Wowinchapuncke was the chief of the Paspahegh Indians when the English established Jamestown in the tribe’s territory in 1607. He consistently resisted the English intrusion, earning both respect and hostility from Jamestown leaders. Captured and imprisoned at Jamestown, he escaped, and the English retaliated by killing several Paspahegh men. After the English destroyed a Paspahegh town in August 1610 and executed Wowinchapuncke’s wife and children, he continued to harass the English until he was killed in a skirmish near Jamestown in February 1611. In 1991, the archaeological remains of a large Paspahegh community near here were excavated.
Since the English colonists first landed in Jamestown in 1607, Chief Wowinchapuncke and his tribe of Paspahegh natives were not on friendly or cordial terms with the new arrivals. The Paspahegh natives attacked the English within the first few days of arriving and these acts of unfriendliness and violence continued until the fall of their Chief, Wowinchapuncke in 1611. Chief Wowinchapuncke never intended to have diplomatic relations with the newly arriving colonists.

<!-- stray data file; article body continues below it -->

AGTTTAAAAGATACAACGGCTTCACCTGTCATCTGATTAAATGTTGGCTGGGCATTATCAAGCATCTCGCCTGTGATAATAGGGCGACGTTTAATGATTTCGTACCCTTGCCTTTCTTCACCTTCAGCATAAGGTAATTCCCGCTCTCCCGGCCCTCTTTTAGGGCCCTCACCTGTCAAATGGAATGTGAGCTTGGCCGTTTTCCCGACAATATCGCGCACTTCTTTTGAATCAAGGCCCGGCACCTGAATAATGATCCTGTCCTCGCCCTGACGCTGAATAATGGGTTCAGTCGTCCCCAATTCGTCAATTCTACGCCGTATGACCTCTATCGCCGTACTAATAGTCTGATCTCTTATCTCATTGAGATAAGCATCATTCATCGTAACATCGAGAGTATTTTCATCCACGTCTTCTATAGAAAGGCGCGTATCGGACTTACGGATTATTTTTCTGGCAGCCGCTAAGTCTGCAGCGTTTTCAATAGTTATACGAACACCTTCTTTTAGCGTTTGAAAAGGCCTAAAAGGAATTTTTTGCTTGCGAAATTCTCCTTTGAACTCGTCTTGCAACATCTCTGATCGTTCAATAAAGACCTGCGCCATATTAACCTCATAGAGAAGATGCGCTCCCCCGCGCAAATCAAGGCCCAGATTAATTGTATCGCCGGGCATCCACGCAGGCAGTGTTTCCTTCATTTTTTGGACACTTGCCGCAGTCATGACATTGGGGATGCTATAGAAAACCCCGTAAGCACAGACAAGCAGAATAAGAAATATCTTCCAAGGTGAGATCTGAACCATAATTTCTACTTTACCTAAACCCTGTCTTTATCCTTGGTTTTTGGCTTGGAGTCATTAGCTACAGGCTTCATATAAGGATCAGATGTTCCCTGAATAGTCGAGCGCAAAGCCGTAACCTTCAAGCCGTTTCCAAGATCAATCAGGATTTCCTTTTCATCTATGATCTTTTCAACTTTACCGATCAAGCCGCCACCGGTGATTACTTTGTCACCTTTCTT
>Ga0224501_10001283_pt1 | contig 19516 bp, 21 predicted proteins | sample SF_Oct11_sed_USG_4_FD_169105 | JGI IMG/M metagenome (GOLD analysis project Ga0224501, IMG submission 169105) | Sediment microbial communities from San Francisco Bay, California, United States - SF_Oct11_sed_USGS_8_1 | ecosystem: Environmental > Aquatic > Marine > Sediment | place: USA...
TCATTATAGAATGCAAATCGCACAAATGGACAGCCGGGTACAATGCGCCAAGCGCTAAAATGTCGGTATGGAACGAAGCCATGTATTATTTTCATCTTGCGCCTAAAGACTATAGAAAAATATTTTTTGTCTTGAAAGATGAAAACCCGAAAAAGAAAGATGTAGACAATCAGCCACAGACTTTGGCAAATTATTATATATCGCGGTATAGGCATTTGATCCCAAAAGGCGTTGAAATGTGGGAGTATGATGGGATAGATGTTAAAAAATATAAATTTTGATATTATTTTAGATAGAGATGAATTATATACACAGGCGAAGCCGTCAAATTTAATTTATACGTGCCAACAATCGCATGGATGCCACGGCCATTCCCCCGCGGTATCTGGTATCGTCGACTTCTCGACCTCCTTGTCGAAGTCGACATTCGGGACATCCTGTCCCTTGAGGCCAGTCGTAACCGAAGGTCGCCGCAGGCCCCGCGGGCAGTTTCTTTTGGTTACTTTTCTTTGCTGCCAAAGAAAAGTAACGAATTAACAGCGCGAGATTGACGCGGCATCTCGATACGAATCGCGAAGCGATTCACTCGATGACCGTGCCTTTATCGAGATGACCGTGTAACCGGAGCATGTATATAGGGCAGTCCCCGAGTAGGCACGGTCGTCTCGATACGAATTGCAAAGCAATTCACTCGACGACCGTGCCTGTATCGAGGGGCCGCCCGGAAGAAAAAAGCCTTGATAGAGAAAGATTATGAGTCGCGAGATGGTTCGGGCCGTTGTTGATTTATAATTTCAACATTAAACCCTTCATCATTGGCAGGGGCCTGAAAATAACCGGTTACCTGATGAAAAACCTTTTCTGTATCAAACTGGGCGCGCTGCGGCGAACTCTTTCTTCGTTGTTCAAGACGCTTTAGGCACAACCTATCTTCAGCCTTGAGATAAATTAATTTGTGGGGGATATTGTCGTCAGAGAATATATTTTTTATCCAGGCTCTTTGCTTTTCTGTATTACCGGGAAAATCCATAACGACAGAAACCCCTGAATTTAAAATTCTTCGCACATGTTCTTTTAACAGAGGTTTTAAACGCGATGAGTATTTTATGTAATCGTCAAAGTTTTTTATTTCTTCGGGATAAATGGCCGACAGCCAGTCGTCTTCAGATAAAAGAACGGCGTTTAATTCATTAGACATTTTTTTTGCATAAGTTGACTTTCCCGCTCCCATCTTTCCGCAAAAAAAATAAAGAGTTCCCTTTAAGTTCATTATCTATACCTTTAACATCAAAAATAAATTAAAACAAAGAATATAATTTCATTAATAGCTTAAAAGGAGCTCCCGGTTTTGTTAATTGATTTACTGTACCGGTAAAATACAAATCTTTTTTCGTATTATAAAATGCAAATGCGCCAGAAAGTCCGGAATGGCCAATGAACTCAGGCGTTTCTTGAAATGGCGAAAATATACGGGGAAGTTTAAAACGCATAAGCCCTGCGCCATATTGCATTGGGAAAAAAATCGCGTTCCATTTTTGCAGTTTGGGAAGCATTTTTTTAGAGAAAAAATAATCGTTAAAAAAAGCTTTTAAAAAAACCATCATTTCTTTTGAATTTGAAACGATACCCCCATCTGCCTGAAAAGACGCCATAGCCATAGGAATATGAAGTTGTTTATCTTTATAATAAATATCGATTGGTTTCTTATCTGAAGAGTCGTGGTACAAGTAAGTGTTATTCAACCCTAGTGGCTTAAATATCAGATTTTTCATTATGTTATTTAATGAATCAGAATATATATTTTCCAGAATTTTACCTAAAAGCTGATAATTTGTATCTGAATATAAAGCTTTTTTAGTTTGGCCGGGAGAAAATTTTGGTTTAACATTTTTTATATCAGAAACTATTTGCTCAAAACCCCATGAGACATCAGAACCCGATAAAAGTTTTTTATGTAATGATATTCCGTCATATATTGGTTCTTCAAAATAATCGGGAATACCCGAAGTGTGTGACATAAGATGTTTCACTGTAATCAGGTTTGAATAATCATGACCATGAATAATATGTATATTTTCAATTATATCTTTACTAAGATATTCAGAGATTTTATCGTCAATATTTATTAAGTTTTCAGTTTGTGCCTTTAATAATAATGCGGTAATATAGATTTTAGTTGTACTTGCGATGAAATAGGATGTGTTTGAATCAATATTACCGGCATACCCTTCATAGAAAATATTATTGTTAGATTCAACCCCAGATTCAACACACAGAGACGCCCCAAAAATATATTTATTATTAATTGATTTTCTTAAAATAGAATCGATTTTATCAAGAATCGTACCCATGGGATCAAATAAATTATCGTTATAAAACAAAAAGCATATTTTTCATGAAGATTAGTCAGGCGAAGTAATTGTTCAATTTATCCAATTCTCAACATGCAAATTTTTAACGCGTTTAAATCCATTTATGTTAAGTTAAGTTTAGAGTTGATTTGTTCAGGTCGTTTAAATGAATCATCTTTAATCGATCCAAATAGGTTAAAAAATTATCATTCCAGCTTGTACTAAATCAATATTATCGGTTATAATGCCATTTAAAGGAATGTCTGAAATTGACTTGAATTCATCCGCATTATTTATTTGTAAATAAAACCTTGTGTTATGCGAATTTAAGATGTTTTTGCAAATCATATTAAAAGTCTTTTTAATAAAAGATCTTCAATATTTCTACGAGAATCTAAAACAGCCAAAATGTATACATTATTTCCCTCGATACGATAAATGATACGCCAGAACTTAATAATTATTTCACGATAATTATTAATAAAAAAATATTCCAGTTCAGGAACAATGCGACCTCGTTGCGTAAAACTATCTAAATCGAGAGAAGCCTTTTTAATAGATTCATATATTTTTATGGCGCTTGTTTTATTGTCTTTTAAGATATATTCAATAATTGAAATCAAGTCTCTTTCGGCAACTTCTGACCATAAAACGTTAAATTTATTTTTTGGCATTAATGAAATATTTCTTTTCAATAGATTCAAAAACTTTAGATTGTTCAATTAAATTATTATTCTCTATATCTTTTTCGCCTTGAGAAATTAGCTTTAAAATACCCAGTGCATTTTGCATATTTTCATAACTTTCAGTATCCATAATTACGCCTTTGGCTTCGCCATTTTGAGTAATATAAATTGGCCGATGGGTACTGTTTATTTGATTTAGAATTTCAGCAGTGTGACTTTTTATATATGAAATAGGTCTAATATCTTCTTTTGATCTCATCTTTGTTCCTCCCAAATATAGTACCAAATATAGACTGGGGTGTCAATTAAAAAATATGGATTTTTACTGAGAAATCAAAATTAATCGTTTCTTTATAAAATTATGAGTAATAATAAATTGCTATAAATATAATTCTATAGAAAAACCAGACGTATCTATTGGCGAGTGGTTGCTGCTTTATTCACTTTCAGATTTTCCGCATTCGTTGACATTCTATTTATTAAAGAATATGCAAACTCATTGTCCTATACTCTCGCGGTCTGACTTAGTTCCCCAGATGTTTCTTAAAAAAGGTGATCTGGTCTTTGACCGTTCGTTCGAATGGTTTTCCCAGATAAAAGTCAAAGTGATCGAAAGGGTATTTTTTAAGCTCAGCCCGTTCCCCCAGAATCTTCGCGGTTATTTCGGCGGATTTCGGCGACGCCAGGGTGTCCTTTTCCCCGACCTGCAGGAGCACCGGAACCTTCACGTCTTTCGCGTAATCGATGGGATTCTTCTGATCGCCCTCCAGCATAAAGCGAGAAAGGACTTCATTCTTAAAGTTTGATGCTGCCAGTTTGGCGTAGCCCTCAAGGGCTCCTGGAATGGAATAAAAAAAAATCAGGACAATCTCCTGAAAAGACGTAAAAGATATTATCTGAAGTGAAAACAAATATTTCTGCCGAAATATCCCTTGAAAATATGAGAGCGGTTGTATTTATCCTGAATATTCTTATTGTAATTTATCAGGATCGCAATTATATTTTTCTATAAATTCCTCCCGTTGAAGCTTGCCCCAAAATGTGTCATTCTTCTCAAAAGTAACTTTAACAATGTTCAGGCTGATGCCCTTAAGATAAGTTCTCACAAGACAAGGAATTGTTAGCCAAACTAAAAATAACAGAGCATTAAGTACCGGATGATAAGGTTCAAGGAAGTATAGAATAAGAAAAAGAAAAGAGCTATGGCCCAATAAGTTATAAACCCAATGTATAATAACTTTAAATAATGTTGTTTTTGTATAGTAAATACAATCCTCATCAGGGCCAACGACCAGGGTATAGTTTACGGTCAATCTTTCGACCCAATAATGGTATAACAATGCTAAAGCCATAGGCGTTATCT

Bridenbaugh, Carl. Jamestown: 1544-1699. New York: Oxford University Press, 1980.
Feest, Christian F. Indians of North America: The Powhatan Tribes. New York: Chelsea House Publishers, 1990.
Grizzard, Jr. Frank E. and D. Boyd Smith. Jamestown Colony: A Political, Social, and Cultural History. Santa Barbara: ABC-CLIO, Inc., 2007.
Rubertone, Patricia E. Archaeologies of Placemaking: Monuments, Memories and Engagement in Native North America. Walnut Creek: Left Coast Press, 2008.
Historical Marker “Wowinchapuncke V-52,” courtesy of Lindsey Smith, 2012.
“Paspahegh Native with a Colonist,” Charles City County: State Historical Markers, www.charlescity.org (accessed April 29, 2012).
Department of Historic Resources link not available